Artificial intelligence is becoming a true industry, with all the pluses and minuses that entails, according to a sweeping new report.Why it matters: AI is now in nearly every area of business, with the pandemic pushing even more investment in drug design and medicine. But as the technology matures, challenges around ethics and diversity grow.Stay on top of the latest market trends and economic insights with Axios Markets. Subscribe for freeDriving the news: This morning, the Stanford Institute for Human-Centered Artificial Intelligence (HAI) released its annual AI Index, a top overview of the current state of the field.A majority of North American AI Ph.D.s — 65% — now go into industry, up from 44% in 2010, a sign of the growing role that large companies are playing both in AI research and implementation."The striking thing to me is that AI is moving from a research phase to much more of an industrial practice," says Erik Brynjolfsson, a senior fellow at HAI and director of the Stanford Digital Economy Lab.By the numbers: Even with the pandemic, private AI investment grew by 9.3% in 2020, a bigger increase than in 2019.For the third year in a row, however, the number of newly funded companies decreased, a sign that "we're moving from pure research and exploratory small startups to industrial-stage companies," says Brynjolfsson.While academia remains the single-biggest source worldwide for peer-reviewed AI papers, corporate-affiliated research now represents nearly a fifth of all papers in the U.S., making it the second-biggest source.The drug and medical industries took in by far the biggest share of overall AI private investment in 2020, absorbing more than $13.8 billion — 4.5 times greater than in 2019 and nearly three times more than the next category of autonomous vehicles.The catch: While the field has experienced sudden busts in the past — the "AI winters" that vaporized funding — there's little indication such a collapse is on the horizon. But industrialization comes with its own growing pains.Cutting-edge AI increasingly requires huge amounts of computing and data, which puts more power in the hands of fewer big players.Conversely, the commoditization of AI technologies like facial recognition means more players in the field, both domestically and internationally, which makes it more difficult to regulate their use. As AI grows, the ethical challenges embedded in the field — and the fact that 45% of new AI Ph.D.s are white, compared to just about 2% who are Black — will mean "there's a new frontier of potential privacy violations and other abuses," says Brynjolfsson.The AI Index found that while the field of AI ethics is growing, the interest level of big companies is still "disappointingly small," says Brynjolfsson.Details: Those growing pains are at play in one of the most exciting applications in AI today: massive text-generating models. Systems like OpenAI's GPT-3, released last year, swallow hundreds of billions of words along the way to producing original text that can be eerily human-like in its execution.Text-generating AI models could help polish human-written resumes for job search, but could also potentially be used to spam corporate competitors with realistic computer-generated applicants, not to mention warp our shared reality."What we increasingly have with these models is a double-edged sword," says Kristin Tynski, a co-founder and senior VP at Fractl, a data-driven marketing company.What to watch: The growing geopolitical AI competition between the U.S. and China.The National Security Commission on Artificial Intelligence warned in a major report this week that "China possesses the might, talent, and ambition to surpass the United States as the world’s leader in AI in the next decade if current trends do not change.""We don’t have to go to war with China," former Google CEO Eric Schmidt, who chaired the committee that authored the report, told my Axios colleague Ina Fried. "We do need to be competitive."Yes, but: While researchers in China publish the most AI papers, the U.S. still leads on quality, according to the Stanford survey.And while a majority of AI Ph.D.s in the U.S. are from abroad, more than 80% remain in the country when they take jobs — a sign of the lasting attraction of the U.S. tech sector.The bottom line: AI still has a long way to go, but the challenges the field faces are shifting from what it can do to what it should do.Like this article? Get more from Axios and subscribe to Axios Markets for free.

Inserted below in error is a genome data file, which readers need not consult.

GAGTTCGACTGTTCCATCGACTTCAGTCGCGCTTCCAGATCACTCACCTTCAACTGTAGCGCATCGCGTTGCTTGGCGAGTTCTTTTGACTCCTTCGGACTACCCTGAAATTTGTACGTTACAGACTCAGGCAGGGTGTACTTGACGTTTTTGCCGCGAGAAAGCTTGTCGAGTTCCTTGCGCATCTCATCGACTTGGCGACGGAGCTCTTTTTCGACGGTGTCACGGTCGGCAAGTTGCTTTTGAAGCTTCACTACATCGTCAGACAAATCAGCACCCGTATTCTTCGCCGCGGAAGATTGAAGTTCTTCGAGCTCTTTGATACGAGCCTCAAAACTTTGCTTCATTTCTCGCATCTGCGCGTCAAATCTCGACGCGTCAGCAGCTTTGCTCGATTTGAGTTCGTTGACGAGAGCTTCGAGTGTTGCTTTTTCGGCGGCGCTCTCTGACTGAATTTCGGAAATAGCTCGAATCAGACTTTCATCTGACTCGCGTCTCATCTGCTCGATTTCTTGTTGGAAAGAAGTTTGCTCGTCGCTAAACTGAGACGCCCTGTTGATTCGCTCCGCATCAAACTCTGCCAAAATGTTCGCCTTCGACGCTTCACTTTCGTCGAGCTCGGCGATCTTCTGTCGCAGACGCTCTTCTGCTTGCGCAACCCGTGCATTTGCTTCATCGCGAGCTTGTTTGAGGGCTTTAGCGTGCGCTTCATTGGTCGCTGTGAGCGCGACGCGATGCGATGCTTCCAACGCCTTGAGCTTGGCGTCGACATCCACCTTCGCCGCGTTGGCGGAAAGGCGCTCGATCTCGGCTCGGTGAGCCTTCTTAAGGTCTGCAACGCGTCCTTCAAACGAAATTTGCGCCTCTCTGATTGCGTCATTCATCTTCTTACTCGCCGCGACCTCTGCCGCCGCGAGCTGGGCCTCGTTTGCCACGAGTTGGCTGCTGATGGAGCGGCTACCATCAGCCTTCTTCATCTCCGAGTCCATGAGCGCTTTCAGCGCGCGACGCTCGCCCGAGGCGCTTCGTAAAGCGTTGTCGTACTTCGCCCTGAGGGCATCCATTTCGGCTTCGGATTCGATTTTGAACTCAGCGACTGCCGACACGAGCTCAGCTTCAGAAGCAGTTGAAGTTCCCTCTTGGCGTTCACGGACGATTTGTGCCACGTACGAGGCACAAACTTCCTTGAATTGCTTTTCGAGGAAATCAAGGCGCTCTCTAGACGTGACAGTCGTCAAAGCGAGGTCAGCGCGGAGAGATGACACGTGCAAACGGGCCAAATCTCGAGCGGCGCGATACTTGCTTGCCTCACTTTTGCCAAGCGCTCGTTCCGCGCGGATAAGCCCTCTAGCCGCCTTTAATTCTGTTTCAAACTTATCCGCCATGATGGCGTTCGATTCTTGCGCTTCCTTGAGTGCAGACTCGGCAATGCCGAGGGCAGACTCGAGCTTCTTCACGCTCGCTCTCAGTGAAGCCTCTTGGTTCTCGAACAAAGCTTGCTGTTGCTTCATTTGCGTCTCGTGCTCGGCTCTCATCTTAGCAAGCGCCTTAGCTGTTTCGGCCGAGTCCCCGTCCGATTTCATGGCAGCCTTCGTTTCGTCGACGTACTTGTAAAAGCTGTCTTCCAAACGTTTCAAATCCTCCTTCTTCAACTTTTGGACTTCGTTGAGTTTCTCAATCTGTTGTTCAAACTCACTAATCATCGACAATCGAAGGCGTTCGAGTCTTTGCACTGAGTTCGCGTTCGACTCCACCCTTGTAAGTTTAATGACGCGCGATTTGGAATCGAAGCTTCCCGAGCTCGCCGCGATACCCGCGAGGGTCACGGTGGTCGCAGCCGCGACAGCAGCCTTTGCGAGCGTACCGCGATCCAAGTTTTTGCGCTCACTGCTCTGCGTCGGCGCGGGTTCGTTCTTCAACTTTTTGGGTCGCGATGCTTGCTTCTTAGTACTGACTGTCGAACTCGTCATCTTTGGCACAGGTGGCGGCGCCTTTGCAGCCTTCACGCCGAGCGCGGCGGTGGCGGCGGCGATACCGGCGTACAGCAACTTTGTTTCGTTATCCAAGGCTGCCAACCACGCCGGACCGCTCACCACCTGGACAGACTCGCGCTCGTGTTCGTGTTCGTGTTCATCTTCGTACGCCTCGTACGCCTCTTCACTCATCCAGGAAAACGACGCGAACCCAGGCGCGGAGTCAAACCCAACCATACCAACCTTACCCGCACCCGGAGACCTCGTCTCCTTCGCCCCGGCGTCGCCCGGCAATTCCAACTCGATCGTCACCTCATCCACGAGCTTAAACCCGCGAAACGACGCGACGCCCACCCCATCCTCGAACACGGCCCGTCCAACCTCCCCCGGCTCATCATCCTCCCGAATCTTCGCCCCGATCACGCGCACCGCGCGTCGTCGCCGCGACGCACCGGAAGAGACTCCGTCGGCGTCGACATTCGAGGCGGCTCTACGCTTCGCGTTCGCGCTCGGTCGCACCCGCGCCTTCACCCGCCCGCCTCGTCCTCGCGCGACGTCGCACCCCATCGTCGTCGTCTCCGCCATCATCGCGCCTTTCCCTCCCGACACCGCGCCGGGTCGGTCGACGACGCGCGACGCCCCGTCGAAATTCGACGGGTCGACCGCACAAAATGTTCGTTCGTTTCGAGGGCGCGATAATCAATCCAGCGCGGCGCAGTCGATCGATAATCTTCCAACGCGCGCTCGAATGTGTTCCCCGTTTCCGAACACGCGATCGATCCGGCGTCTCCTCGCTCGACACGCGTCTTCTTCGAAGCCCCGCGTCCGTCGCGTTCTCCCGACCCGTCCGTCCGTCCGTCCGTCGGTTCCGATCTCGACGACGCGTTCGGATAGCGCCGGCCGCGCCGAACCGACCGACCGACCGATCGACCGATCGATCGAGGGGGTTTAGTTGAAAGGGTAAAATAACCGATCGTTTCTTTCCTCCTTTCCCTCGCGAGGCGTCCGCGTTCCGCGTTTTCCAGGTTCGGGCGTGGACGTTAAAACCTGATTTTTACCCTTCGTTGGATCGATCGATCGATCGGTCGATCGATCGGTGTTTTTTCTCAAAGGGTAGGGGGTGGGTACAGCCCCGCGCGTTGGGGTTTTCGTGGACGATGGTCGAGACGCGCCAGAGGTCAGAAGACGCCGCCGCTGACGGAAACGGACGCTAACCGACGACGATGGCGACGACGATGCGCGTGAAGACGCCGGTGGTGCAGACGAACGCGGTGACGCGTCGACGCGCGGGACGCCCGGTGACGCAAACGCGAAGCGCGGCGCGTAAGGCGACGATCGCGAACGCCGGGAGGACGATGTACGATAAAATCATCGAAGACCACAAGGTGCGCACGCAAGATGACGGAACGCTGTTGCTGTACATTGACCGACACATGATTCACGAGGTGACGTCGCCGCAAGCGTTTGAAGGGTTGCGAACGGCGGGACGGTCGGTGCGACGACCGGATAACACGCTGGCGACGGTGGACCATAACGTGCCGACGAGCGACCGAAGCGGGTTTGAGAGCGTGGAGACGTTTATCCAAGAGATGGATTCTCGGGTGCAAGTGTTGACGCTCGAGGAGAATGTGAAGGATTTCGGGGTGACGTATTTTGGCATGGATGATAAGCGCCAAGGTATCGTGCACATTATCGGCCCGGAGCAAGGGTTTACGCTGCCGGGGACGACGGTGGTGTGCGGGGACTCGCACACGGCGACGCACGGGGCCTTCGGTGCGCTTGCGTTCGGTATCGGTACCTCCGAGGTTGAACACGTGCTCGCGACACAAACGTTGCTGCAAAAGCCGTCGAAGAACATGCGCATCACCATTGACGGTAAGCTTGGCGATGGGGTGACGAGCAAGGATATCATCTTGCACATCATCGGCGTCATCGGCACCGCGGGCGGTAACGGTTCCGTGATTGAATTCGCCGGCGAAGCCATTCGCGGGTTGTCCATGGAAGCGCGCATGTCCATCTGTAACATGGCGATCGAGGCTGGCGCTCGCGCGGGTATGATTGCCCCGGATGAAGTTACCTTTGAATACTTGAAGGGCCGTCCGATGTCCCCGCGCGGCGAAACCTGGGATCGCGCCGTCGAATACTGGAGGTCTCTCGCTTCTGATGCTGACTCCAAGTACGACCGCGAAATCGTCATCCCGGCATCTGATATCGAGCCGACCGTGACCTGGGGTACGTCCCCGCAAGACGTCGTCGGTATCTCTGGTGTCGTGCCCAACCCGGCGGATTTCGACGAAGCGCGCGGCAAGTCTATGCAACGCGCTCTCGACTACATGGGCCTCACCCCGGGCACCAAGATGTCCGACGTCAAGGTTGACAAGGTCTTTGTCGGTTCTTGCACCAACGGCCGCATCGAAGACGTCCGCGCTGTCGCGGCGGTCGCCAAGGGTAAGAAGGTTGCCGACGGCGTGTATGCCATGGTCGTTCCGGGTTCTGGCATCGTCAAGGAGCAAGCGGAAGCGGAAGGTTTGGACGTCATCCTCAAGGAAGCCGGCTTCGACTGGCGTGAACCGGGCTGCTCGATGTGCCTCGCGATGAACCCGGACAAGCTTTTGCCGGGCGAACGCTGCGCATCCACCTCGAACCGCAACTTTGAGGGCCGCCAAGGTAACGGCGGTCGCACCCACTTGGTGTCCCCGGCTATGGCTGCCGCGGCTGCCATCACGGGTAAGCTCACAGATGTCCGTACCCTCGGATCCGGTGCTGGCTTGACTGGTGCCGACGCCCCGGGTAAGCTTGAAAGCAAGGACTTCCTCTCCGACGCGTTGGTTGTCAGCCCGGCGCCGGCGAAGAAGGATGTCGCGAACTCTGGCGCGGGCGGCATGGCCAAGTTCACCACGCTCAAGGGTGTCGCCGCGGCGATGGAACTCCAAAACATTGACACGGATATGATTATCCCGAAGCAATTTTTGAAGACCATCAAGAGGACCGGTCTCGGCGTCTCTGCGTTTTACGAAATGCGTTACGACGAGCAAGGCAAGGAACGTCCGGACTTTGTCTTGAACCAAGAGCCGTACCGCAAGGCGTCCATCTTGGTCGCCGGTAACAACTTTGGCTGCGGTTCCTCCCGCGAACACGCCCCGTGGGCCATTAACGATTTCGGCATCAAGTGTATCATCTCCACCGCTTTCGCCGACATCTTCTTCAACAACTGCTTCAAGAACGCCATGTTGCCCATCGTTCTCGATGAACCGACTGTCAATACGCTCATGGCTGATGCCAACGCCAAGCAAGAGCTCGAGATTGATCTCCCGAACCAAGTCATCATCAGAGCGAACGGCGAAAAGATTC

This week at Microsoft Ignite, a number of new developments to Azure were in focus. While there were dozens of updates to the world's second-largest public cloud, data was once again in the spotlight. The company made a series of announcements to enable users to extract more value from the exponential increase in data. Satya Nadella, in his Ignite keynote, provided a new visionary direction, or at least a new way of expressing the company's cloud endeavors. In short, the Microsoft cloud is evolving to further embrace edge, privacy, security, AI, and developers (both coders and no coders), and to serve as an engine of job creation. On the surface, this shift appears subtle.
It has 3 components: 1. #SUM: Understand ethical values that #Support, #Underwrite, and #Motivate a responsible data design and use ecosystem. SUM comprises #Respect, #Connect, #Care, and #Protect to provide a way to think about the moral scope of the societal and ethical impacts of a project and establish criteria to evaluate its ethical permissibility. FAST provides moral and practical tools to ensure a project is bias-mitigating, non-discriminatory, and fair. It also safeguards public trust in a project's capacity to deliver safe and reliable AI innovation. It sets up transparent processes of design and implementation to safeguard and justify both the AI project and its product.
To drive business agility and accelerate IT transformation, an integrated hybrid multicloud and AI strategy is key. IT transformation is the basis of competitive advantage for modern enterprises. Your IT infrastructure determines how quickly you can respond to new market opportunities, how fast you scale, and how well you can serve your customers. As the digital economy continues to rapidly expand and evolve, organizations must be able to match its pace. Cloud computing has proven to be instrumental in powering digital transformation that is crucial to achieving true business agility, and hybrid multicloud--the next generation of cloud--is the most flexible and effective IT architecture for innovation.